[Update 9:45 p.m. ET] - Turns out the New York Times only got the story after Jose Antonio Vargas' former employer, the Washington Post, turned it down. The Times, already set to go to print, "tore up the book" to get the story in, a Times blog post reports.
Jose Antonio Vargas has written many pieces that have put him in the spotlight - including ones on the Virginia Tech shooting that made him a Pulitzer Prize winner. But perhaps his biggest piece yet may be the one that could put him in the most precarious position - his New York Times Magazine piece in which he explains and documents his life as an illegal immigrant.
"I’m done running. I’m exhausted. I don’t want that life anymore," he writes in the personal essay. "So I’ve decided to come forward, own up to what I’ve done, and tell my story to the best of my recollection. I’ve reached out to former bosses and employers and apologized for misleading them — a mix of humiliation and liberation coming with each disclosure."
He acknowledges what happens now is up in the air - he could end up being deported.
"I don’t know what the consequences will be of telling my story," he writes.
The article has sparked a discussion online about the decision for someone to come forward so publicly and say they were an illegal immigrant.
"We were delighted to run the piece, which we believe is an extremely provocative and well-written piece of journalism," a spokeswoman for the New York Times told CNN.
Vargas is telling his story as he ramps up an effort with the advocacy group he founded called Define American, which says "It's time to have a real conversation about immigration in our country."
And perhaps there is no way more real to begin that conversation than with Vargas detailing his own story and struggles along the way.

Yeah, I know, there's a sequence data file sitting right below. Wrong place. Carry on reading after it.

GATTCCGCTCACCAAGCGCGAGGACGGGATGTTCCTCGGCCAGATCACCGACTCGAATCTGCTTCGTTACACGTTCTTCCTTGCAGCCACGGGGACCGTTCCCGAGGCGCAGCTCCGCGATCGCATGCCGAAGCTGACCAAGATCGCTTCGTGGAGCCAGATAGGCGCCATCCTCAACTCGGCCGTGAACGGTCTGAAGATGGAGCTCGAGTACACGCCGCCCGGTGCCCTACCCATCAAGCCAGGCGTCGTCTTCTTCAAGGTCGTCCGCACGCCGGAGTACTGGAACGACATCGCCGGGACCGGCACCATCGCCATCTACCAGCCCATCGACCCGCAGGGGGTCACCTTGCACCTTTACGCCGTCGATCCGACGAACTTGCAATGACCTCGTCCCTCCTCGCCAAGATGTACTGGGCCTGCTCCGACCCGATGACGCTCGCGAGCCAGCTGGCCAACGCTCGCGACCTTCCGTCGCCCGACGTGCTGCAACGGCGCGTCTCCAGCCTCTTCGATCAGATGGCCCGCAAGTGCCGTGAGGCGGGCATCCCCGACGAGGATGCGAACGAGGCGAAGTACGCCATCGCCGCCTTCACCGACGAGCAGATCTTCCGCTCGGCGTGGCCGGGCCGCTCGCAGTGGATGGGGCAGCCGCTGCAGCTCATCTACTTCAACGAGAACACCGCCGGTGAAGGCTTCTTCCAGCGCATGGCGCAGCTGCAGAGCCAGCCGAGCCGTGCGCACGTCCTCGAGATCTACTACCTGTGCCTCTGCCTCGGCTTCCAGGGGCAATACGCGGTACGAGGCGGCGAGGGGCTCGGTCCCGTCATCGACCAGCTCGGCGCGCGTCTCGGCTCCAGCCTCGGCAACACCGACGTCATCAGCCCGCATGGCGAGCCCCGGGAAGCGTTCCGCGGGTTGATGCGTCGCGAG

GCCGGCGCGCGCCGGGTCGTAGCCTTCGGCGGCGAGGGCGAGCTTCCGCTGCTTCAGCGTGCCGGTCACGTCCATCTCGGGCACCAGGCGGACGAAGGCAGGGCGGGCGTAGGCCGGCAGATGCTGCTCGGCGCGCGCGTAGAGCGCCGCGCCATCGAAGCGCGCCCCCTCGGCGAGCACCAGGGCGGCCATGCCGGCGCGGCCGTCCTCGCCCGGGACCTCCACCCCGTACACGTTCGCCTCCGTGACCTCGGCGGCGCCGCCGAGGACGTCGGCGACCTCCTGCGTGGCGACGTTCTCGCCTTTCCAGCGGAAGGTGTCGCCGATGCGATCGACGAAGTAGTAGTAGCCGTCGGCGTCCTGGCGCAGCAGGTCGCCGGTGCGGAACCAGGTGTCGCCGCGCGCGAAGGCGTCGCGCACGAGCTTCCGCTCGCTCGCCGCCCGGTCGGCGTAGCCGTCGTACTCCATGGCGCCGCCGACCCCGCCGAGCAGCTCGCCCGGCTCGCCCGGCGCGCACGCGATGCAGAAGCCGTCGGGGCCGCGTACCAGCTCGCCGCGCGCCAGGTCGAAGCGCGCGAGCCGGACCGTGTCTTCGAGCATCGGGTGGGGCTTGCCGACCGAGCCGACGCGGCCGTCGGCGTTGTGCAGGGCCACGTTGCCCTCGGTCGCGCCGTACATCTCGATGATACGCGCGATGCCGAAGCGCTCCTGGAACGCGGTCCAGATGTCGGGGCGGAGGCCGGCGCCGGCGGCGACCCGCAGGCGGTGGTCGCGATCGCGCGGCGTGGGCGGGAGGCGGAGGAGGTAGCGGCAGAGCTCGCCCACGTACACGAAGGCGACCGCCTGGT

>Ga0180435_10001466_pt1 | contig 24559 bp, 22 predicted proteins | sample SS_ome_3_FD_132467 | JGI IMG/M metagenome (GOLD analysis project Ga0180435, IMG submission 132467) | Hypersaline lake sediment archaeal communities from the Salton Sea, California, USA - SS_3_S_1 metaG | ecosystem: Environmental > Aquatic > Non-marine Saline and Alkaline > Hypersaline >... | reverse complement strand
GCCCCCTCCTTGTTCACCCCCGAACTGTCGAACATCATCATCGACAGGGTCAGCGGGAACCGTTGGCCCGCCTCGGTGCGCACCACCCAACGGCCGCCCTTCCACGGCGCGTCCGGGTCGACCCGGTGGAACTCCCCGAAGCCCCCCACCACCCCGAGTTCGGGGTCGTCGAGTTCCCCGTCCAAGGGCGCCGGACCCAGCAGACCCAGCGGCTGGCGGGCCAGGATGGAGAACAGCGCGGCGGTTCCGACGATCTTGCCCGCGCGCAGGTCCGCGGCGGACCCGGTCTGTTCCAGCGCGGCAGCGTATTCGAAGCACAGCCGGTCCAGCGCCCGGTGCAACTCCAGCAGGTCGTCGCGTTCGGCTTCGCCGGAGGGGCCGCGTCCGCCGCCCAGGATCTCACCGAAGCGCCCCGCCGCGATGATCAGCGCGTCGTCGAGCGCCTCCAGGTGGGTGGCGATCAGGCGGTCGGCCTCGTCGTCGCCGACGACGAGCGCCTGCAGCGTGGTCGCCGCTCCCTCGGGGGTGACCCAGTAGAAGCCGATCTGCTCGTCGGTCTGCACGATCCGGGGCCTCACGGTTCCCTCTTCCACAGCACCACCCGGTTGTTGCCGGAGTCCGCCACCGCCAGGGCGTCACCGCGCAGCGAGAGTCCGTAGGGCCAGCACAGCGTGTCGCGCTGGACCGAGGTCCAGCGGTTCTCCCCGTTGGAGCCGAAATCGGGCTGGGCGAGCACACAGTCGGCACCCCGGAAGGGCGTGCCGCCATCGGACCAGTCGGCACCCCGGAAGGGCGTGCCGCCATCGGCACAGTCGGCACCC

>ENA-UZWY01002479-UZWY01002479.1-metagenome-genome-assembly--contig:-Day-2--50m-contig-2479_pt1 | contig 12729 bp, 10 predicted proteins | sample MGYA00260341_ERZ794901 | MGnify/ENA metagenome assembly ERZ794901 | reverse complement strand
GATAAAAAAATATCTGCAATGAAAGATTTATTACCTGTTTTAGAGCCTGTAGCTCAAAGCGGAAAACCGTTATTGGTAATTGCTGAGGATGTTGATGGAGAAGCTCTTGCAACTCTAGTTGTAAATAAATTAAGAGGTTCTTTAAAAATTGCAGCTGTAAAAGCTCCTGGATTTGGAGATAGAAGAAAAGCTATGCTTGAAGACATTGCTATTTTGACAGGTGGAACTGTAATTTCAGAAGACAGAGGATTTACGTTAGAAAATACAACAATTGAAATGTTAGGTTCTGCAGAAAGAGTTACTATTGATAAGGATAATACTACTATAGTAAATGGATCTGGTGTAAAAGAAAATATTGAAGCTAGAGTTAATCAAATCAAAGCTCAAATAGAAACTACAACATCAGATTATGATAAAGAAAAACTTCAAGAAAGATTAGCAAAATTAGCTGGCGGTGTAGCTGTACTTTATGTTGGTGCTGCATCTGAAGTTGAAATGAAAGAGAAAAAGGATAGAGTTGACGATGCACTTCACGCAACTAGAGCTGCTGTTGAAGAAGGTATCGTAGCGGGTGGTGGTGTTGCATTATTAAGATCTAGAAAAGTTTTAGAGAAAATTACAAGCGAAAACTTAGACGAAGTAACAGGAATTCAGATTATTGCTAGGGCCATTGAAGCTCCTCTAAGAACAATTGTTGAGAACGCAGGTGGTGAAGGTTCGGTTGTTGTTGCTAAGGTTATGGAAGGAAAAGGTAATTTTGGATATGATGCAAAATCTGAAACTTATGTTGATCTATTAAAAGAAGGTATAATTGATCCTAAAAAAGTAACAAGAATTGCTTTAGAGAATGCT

Vargas, who came from the Philippines when he was 12-years-old, has spent most of his life flying under the radar: Using false documents and Social Security numbers to try to make it by. He even once gave the Secret Service an illegally obtained Social Security number so he could attend a White House dinner.
Though he may be a Pulitzer Prize winner, his tale is similar to that of illegal immigrants of every stature in this country, one of living in fear of being found out at any time.
In the piece, he said the fear was constant. Vargas attempted to move forward in his professional career, working hard in several major newspapers around the country including The Washington Post, where he won his Pulitzer. He tells of the difficulties in trying to succeed at what he does so well, while trying to make sure that only key people knew about his status.
"I was trying to stand out in a highly competitive newsroom, yet I was terrified that if I stood out too much, I’d invite unwanted scrutiny," he writes.
Things became more difficult for Vargas when the e-Verify program became part of the vernacular in the legislature. The program, set up by the Department of Homeland Security, works with employers to check if prospective employers are legally eligible to work.
It wasn't until Congress failed to pass the DREAM Act, which could have helped him and others who went to college or served in the military become citizens. And since he is a gay male, he also doesn't have the option of marrying an American citizen.
Finally he was tired, he said, of walking around with the question that had been posed to him after he won his Pulitzer: "What will happen if people find out?"